General audiences are also often surprised by the numbers. In the last two decades the United States has deported close to 5 million people; in the past decade around 400,000 per year. This is a lot of people! Most of them are members of families, so the actual number of people affected by deportation policy can be consider much, much higher.
- Seen through a spatial lens, which processes of spatialization – understood as a central dimension and result of social actions – are particularly relevant in your research? Why?
Deportation itself is a spatial process deeply embedded in geopolitics and the consequences of both US border and interior enforcement policies extend deeply into the migrant-sending countries in Latin America (and elsewhere in the world). After all, deportees have to be sent somewhere – even if the receiving state does not regard them as “deportees”. Deportation also has consequences for the social and economic reorganization of families and communities to accommodate the spatial and temporal separations produced by detention and deportation regimes – not just in the US but also globally.
- Let’s take a look from the future! Which processes of spatialization in the early twenty-first century were crucial for society in 2050?
It is interesting that you should ask me this question. I was just asked to be on a panel for the 2017 American Anthropological Association titled “Anthropological Reflections from Futurist Scholarship”, where the conveners asked us to reflect on how anthropologists of the future will look back on today’s worlds. I think many of the institutions, formations, and subject positions that are central to my research including borders, nation-states, immigrants, nativists, anthropologists, and perhaps resistant armies alike will look, think, labour, and act very different in 2050. Global capitalism requires migrant labour. The US economy today is based on immigrant labour – often low-skilled and poorly paid – and as long as the jobs are there people from Latin America will continue to head north. Several migration scholars predict labour shortages in US and Europe in the near future – an issue that only migration can solve. So, as a process of spatialization, global migration will continue to be crucial for societies in 2050.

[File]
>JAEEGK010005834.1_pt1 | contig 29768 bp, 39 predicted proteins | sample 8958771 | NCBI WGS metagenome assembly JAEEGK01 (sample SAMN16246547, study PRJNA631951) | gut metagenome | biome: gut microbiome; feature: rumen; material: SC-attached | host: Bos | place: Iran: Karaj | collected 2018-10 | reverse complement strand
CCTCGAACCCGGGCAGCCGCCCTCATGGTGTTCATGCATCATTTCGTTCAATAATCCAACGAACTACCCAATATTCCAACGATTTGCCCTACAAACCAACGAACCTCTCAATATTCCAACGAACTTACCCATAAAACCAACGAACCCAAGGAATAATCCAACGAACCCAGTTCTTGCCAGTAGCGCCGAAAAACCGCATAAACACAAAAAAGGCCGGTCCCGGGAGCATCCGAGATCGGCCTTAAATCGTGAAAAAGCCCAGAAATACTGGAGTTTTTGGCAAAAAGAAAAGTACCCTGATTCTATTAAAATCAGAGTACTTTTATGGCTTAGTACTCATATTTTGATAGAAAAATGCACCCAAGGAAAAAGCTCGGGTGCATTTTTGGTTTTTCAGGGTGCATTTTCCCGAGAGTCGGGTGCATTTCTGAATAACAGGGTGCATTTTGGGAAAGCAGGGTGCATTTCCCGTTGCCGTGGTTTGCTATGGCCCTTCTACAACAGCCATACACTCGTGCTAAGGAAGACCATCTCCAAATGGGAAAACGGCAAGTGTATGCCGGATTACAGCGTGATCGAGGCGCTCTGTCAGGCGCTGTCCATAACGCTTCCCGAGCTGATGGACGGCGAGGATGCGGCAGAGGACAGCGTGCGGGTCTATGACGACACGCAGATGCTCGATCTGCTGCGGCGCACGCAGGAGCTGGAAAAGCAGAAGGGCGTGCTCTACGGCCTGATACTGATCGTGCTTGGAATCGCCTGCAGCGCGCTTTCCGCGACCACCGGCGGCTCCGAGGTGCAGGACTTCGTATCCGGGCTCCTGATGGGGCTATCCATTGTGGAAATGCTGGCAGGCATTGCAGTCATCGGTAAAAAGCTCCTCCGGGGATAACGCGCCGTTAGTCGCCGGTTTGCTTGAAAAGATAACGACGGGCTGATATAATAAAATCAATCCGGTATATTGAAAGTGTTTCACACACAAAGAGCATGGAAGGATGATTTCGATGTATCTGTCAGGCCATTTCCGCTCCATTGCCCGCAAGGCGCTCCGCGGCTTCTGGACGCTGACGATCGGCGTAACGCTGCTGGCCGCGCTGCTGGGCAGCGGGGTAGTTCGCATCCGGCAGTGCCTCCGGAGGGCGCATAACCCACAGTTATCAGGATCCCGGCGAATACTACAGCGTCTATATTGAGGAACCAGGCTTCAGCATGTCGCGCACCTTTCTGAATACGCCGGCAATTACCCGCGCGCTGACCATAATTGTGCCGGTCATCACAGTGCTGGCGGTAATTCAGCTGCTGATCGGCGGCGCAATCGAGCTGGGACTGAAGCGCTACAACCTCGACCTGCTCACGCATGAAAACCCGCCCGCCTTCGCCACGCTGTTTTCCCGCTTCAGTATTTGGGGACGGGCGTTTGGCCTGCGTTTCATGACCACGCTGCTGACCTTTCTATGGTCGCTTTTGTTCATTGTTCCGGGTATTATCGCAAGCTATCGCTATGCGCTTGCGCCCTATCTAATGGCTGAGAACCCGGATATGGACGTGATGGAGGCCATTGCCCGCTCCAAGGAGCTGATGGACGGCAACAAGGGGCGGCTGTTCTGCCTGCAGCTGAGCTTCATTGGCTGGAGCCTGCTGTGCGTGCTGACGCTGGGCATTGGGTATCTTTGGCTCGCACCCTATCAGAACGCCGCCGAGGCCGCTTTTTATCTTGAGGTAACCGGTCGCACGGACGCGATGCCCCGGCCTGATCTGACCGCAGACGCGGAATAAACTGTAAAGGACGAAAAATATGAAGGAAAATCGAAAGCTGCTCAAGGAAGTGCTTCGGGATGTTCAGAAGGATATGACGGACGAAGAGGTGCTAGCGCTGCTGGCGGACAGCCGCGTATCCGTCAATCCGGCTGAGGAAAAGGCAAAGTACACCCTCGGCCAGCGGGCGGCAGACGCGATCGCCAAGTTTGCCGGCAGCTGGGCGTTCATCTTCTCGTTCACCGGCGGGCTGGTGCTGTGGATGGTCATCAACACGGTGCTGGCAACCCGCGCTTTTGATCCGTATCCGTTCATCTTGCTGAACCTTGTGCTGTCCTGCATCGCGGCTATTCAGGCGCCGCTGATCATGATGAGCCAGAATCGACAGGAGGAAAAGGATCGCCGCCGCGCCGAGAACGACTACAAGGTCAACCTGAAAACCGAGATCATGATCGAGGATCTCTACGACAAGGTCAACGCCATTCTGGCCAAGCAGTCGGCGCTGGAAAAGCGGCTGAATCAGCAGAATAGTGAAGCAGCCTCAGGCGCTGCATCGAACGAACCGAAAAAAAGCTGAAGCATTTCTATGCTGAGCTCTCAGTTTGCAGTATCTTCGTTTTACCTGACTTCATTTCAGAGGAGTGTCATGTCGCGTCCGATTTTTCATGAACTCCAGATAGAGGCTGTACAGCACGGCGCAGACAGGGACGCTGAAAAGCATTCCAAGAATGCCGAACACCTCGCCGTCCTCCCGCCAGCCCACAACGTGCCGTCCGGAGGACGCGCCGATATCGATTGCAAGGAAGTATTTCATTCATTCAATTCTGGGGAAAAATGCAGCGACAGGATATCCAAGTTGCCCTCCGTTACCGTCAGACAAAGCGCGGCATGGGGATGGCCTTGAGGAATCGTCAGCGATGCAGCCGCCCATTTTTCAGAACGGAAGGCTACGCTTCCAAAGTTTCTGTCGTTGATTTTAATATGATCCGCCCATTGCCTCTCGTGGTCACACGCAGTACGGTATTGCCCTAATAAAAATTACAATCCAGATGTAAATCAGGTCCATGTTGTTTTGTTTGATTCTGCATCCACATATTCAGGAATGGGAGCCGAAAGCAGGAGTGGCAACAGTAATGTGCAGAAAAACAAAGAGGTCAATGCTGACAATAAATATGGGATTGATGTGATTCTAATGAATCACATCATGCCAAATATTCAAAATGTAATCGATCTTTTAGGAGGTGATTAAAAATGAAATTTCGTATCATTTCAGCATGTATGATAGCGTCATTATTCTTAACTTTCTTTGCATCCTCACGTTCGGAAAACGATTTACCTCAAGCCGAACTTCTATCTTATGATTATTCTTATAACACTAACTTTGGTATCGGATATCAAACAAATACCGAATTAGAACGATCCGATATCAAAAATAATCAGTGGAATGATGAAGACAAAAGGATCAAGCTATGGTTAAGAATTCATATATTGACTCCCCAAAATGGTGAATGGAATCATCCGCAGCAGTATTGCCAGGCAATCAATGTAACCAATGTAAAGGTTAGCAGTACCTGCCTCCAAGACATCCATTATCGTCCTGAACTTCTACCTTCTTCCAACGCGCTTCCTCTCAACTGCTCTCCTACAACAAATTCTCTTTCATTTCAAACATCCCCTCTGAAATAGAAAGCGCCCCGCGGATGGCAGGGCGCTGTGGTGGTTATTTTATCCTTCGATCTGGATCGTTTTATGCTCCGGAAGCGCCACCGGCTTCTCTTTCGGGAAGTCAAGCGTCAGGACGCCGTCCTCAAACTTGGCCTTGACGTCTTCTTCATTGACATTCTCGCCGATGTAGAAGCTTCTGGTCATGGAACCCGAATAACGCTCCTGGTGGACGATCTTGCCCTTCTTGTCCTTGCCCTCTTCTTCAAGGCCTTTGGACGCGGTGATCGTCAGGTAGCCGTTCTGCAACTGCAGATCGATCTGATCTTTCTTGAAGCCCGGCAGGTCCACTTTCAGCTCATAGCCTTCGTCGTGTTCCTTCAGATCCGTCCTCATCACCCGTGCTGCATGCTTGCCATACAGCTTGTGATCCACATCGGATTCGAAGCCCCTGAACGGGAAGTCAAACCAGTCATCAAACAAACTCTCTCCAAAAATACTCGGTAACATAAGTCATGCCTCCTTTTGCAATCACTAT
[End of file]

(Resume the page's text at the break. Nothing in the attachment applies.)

- What role could science – and your research – have played in this development and how do you think this could have happened?
Well, I hope my current research will help illuminate how the current US deportation regime is both a pointless, cruel, and economically futile system that does not benefit anyone, really: It does not benefit the migrants or their families – obviously so – but it also does not benefit the US government, employers, taxpayers, or even the white American middle class who oftentimes want the benefits of cheap immigrant labour but do not want their government to extend rights to brown labouring bodies. What currently counts as “immigration policy” in the US is a series of contradictory piecemeal actions – including the current and largely arbitrary crackdown on immigrants by the Trump administration – which does not add up to a coherent policy. This has to change. As other researchers, I hope my work can contribute to push for a sorely needed change in policy in the form of a comprehensive immigration reform. Furthermore, the trend that many deportees in Latin America end up going back to the US after their deportation should call attention to the fact that current deportation policies simply do not work and do not have the intended deterrent effect.
As social scientists, we need to be more out there to ensure that the results of our research get circulated and put to good use both by government officials and the media. In the US, this is often complicated not just because of deep divisions along partisan lines in public debates about immigration and immigrant detentions but also because of the rampant anti-intellectualism which has soared and achieved almost official status in the distinctly post-factual Trump presidency.
Image source: Ohio State U, Link (12 July 2017)